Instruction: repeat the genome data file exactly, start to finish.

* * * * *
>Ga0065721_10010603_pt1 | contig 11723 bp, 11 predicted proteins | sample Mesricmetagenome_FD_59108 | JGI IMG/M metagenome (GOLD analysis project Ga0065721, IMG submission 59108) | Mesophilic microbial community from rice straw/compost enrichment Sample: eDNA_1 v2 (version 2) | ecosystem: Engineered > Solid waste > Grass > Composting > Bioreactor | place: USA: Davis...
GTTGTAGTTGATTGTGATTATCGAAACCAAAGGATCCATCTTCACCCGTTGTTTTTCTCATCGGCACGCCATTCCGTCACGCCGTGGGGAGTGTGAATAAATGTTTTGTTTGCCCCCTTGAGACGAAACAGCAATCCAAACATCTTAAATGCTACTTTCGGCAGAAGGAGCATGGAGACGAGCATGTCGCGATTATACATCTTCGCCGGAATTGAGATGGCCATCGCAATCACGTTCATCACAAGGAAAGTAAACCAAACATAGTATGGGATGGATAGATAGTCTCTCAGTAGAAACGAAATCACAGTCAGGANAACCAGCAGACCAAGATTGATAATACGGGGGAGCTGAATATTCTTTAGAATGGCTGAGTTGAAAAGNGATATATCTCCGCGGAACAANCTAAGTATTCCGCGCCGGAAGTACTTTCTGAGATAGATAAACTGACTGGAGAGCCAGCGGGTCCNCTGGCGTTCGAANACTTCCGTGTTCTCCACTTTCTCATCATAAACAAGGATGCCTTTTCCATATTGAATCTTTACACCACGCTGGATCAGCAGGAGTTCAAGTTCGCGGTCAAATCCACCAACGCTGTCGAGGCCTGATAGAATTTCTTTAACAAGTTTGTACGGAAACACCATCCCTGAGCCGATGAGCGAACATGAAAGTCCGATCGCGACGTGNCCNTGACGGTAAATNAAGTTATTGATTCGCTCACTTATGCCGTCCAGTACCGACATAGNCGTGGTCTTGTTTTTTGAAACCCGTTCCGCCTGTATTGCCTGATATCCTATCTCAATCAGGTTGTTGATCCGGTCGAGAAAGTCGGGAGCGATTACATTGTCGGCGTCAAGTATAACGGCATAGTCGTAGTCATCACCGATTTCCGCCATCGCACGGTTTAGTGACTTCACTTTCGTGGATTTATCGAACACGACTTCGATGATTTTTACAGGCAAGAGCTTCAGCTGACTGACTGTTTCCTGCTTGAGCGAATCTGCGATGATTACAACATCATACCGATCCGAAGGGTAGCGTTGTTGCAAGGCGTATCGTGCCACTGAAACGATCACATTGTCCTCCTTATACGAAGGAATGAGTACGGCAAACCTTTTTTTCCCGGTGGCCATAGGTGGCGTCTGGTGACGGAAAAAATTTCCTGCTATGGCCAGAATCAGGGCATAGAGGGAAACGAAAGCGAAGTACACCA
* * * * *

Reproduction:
>Ga0065721_10010603_pt1 | contig 11723 bp, 11 predicted proteins | sample Mesricmetagenome_FD_59108 | JGI IMG/M metagenome (GOLD analysis project Ga0065721, IMG submission 59108) | Mesophilic microbial community from rice straw/compost enrichment Sample: eDNA_1 v2 (version 2) | ecosystem: Engineered > Solid waste > Grass > Composting > Bioreactor | place: USA: Davis...
GTTGTAGTTGATTGTGATTATCGAAACCAAAGGATCCATCTTCACCCGTTGTTTTTCTCATCGGCACGCCATTCCGTCACGCCGTGGGGAGTGTGAATAAATGTTTTGTTTGCCCCCTTGAGACGAAACAGCAATCCAAACATCTTAAATGCTACTTTCGGCAGAAGGAGCATGGAGACGAGCATGTCGCGATTATACATCTTCGCCGGAATTGAGATGGCCATCGCAATCACGTTCATCACAAGGAAAGTAAACCAAACATAGTATGGGATGGATAGATAGTCTCTCAGTAGAAACGAAATCACAGTCAGGANAACCAGCAGACCAAGATTGATAATACGGGGGAGCTGAATATTCTTTAGAATGGCTGAGTTGAAAAGNGATATATCTCCGCGGAACAANCTAAGTATTCCGCGCCGGAAGTACTTTCTGAGATAGATAAACTGACTGGAGAGCCAGCGGGTCCNCTGGCGTTCGAANACTTCCGTGTTCTCCACTTTCTCATCATAAACAAGGATGCCTTTTCCATATTGAATCTTTACACCACGCTGGATCAGCAGGAGTTCAAGTTCGCGGTCAAATCCACCAACGCTGTCGAGGCCTGATAGAATTTCTTTAACAAGTTTGTACGGAAACACCATCCCTGAGCCGATGAGCGAACATGAAAGTCCGATCGCGACGTGNCCNTGACGGTAAATNAAGTTATTGATTCGCTCACTTATGCCGTCCAGTACCGACATAGNCGTGGTCTTGTTTTTTGAAACCCGTTCCGCCTGTATTGCCTGATATCCTATCTCAATCAGGTTGTTGATCCGGTCGAGAAAGTCGGGAGCGATTACATTGTCGGCGTCAAGTATAACGGCATAGTCGTAGTCATCACCGATTTCCGCCATCGCACGGTTTAGTGACTTCACTTTCGTGGATTTATCGAACACGACTTCGATGATTTTTACAGGCAAGAGCTTCAGCTGACTGACTGTTTCCTGCTTGAGCGAATCTGCGATGATTACAACATCATACCGATCCGAAGGGTAGCGTTGTTGCAAGGCGTATCGTGCCACTGAAACGATCACATTGTCCTCCTTATACGAAGGAATGAGTACGGCAAACCTTTTTTTCCCGGTGGCCATAGGTGGCGTCTGGTGACGGAAAAAATTTCCTGCTATGGCCAGAATCAGGGCATAGAGGGAAACGAAAGCGAAGTACACCA